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Eusebius, Ecclesiastical History, Book III *

Chapter XXXI.

The Death of John and Philip.


The time and the manner of the death of Paul and Peter as well as their burial places, have been already shown by us. The time, of John's death has also been given in a general way, but his burial place is indicated by an epistle of Polycrates (who was bishop of the parish of Ephesus), addressed to Victor, bishop of Rome.

In this epistle he mentions him together with the apostle Philip and his daughters in the following words: "For in Asia also great lights have fallen asleep, which shall rise again on the last day, at the coming of the Lord, when he shall come with glory from heaven and shall seek out all the saints. Among these are Philip, one of the twelve apostles, who sleeps in Hierapolis, and his two aged virgin daughters, and another daughter who lived in the Holy Spirit and now rests at Ephesus; and moreover John, who was both a witness and a teacher, who reclined upon the bosom of the Lord, and being a priest wore the sacerdotal plate. He also sleeps at Ephesus." So much concerning their death.

And in the Dialogue of Caius which we mentioned a little above, Proclus, against whom he directed his disputation, in agreement with what has been quoted, speaks thus concerning the death of Philip and his daughters: "After him there were four prophetesses, the daughters of Philip, at Hierapolis in Asia. Their tomb is there and the tomb of their father." Such is his state-merit. But Luke, in the Acts of the Apostles, mentions the daughters of Philip who were at that time at Caesarea in Judea with their father, and were honored with the gift of prophecy. His words are as follows: "We came unto Caesarea; and entering into the house of Philip the evangelist, who was one of the seven, we abode with him. Now this man had four daughters, virgins, which did prophesy." **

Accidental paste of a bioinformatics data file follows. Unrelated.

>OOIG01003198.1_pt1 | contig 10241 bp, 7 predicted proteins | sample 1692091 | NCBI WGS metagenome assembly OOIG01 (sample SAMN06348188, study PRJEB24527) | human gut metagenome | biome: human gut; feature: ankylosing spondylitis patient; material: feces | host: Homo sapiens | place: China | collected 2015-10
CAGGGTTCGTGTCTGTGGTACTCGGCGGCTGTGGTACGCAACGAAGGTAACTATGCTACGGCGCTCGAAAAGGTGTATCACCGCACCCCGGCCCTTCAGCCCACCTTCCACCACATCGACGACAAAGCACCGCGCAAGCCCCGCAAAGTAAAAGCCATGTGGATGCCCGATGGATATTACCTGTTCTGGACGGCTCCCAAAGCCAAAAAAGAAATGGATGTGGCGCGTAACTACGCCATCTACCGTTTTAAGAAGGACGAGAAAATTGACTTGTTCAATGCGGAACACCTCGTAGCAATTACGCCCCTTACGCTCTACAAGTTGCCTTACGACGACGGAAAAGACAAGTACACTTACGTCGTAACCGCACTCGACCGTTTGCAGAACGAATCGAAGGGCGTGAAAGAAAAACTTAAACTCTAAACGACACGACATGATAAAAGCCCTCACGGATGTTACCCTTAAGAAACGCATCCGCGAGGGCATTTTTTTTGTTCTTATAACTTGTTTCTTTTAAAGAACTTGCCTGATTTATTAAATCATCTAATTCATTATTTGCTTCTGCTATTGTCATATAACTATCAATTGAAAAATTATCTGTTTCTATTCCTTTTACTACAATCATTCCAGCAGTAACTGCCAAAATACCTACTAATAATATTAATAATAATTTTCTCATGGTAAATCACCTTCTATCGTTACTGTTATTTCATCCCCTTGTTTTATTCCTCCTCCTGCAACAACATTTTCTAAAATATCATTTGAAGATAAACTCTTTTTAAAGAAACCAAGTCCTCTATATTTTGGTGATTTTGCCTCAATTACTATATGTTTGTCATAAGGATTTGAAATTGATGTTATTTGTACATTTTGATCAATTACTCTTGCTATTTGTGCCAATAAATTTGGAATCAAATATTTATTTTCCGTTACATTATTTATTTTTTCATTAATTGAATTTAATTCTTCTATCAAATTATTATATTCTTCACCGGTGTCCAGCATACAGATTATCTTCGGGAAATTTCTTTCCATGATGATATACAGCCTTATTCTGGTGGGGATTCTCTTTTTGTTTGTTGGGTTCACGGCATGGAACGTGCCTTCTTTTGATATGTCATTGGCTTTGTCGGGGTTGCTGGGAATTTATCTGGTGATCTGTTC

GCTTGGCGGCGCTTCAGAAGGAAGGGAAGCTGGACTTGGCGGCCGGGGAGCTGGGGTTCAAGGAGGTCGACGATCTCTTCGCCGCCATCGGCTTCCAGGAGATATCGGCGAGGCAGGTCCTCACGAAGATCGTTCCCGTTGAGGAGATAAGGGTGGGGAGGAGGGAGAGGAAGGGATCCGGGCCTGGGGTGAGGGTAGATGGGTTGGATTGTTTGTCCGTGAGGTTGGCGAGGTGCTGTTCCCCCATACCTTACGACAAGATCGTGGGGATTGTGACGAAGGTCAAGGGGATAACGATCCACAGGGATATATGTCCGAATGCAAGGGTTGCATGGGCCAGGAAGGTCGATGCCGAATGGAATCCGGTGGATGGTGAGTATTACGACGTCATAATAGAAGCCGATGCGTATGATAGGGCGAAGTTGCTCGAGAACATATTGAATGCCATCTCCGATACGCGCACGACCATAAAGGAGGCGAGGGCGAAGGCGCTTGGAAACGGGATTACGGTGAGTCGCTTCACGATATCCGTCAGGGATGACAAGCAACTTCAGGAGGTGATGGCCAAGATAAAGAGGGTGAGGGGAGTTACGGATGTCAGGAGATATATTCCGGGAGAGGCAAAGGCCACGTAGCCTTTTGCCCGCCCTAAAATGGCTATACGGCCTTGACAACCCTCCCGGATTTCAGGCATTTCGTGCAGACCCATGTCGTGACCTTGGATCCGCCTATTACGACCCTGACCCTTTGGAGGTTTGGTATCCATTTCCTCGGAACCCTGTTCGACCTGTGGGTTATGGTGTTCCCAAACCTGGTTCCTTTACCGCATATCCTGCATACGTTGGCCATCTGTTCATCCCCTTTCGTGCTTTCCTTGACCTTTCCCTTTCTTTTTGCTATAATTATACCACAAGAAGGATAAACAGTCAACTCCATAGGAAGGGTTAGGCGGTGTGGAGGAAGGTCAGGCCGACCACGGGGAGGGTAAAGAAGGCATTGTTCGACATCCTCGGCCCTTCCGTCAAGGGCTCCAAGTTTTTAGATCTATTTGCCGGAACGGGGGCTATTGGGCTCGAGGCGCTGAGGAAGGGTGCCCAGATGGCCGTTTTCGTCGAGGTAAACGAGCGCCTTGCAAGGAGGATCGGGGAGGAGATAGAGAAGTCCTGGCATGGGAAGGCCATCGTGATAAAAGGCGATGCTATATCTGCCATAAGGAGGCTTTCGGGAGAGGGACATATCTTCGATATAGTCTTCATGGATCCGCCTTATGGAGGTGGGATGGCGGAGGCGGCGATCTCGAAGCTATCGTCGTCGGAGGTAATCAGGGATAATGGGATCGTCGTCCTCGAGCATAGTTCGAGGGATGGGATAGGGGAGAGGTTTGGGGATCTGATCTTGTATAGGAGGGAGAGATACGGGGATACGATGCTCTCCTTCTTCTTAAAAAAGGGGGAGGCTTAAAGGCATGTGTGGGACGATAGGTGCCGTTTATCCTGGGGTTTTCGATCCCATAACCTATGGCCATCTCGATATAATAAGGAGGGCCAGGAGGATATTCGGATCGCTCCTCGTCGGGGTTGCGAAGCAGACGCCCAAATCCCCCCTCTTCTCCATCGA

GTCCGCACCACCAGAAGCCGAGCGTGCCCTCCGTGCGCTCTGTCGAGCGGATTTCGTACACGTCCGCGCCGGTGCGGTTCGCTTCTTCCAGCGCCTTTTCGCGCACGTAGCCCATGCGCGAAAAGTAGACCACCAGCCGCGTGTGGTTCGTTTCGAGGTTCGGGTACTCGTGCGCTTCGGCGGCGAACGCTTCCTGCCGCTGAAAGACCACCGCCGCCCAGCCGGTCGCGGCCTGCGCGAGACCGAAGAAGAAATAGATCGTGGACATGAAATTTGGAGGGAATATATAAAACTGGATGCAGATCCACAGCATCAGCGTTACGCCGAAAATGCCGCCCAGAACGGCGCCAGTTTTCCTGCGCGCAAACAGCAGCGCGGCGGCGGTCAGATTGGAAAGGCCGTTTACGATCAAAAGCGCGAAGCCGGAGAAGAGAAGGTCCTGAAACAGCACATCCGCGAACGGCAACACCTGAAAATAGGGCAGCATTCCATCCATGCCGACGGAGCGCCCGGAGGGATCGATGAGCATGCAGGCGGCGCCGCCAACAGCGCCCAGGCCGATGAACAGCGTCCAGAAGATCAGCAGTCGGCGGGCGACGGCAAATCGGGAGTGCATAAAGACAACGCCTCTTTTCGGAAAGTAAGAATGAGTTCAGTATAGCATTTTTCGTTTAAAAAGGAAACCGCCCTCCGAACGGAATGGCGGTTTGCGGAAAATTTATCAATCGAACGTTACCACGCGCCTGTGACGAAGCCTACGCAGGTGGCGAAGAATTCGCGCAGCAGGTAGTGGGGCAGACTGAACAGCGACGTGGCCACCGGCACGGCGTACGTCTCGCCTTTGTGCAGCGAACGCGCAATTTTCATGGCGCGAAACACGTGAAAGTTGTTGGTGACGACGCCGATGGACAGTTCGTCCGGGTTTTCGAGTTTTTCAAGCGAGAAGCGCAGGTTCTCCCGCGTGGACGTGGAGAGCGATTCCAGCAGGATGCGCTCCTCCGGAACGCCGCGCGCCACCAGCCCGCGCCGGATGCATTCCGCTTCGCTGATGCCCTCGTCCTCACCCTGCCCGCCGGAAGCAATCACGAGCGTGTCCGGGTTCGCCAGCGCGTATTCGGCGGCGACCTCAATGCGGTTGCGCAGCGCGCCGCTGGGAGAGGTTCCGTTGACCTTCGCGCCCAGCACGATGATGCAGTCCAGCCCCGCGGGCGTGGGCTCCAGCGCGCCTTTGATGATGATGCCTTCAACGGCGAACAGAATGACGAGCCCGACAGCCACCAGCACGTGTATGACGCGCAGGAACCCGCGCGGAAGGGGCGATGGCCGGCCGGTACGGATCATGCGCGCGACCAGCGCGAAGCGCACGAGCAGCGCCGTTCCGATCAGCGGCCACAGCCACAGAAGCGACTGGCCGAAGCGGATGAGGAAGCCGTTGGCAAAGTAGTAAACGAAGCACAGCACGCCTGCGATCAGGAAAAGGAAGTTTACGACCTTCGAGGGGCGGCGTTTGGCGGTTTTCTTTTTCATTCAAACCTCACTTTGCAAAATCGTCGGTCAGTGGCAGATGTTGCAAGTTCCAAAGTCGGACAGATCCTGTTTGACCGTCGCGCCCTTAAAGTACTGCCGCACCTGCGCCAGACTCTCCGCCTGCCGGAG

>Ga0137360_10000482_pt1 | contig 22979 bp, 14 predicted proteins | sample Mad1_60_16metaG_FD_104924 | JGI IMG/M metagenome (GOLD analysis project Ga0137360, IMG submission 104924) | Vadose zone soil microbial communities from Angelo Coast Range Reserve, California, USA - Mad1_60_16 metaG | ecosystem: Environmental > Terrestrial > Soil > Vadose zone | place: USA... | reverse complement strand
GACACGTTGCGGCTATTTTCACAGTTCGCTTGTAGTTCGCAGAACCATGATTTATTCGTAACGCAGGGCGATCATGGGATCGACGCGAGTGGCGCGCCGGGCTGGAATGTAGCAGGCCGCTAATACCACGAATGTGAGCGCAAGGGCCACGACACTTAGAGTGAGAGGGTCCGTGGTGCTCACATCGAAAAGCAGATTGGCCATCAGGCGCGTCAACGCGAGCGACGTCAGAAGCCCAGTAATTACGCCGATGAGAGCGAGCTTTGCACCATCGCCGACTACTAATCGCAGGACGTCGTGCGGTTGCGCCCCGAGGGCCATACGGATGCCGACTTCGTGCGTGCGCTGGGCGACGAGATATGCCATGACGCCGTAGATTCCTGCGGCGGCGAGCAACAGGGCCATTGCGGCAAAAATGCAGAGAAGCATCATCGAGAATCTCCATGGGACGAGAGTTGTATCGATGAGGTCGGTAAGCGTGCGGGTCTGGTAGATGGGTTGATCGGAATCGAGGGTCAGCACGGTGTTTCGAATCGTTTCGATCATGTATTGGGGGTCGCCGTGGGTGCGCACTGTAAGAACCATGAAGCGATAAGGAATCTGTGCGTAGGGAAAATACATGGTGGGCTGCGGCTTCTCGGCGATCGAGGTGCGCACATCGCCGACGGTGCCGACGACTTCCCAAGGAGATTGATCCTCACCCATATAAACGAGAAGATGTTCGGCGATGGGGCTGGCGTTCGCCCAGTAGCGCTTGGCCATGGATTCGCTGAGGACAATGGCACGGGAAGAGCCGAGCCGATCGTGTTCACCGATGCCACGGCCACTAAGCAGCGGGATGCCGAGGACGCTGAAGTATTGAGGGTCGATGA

We have thus set forth in these pages what has come to our knowledge concerning the apostles themselves and the apostolic age, and concerning the sacred writings which they have left us, as well as concerning those which are disputed, but nevertheless have been publicly used by many in a great number of churches, and moreover, concerning those that are altogether rejected and are out of harmony with apostolic orthodoxy. Having done this, let us now proceed with our history.



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* The text above is excerpted from the Nicene and Post-Nicene Fathers, Series II, edition, Eusebius: Church History from A.D. 1-324, Life of Constantine the Great, Oration in Praise of Constantine. Which can be found in zipped ASCII format at the site, Early Church Fathers. The emphases in the text above are our own.

** Notice, in the second paragraph, the tendency to confuse the Holy Apostle Philip with Philip the Evangelist, one of the first seven deacons.
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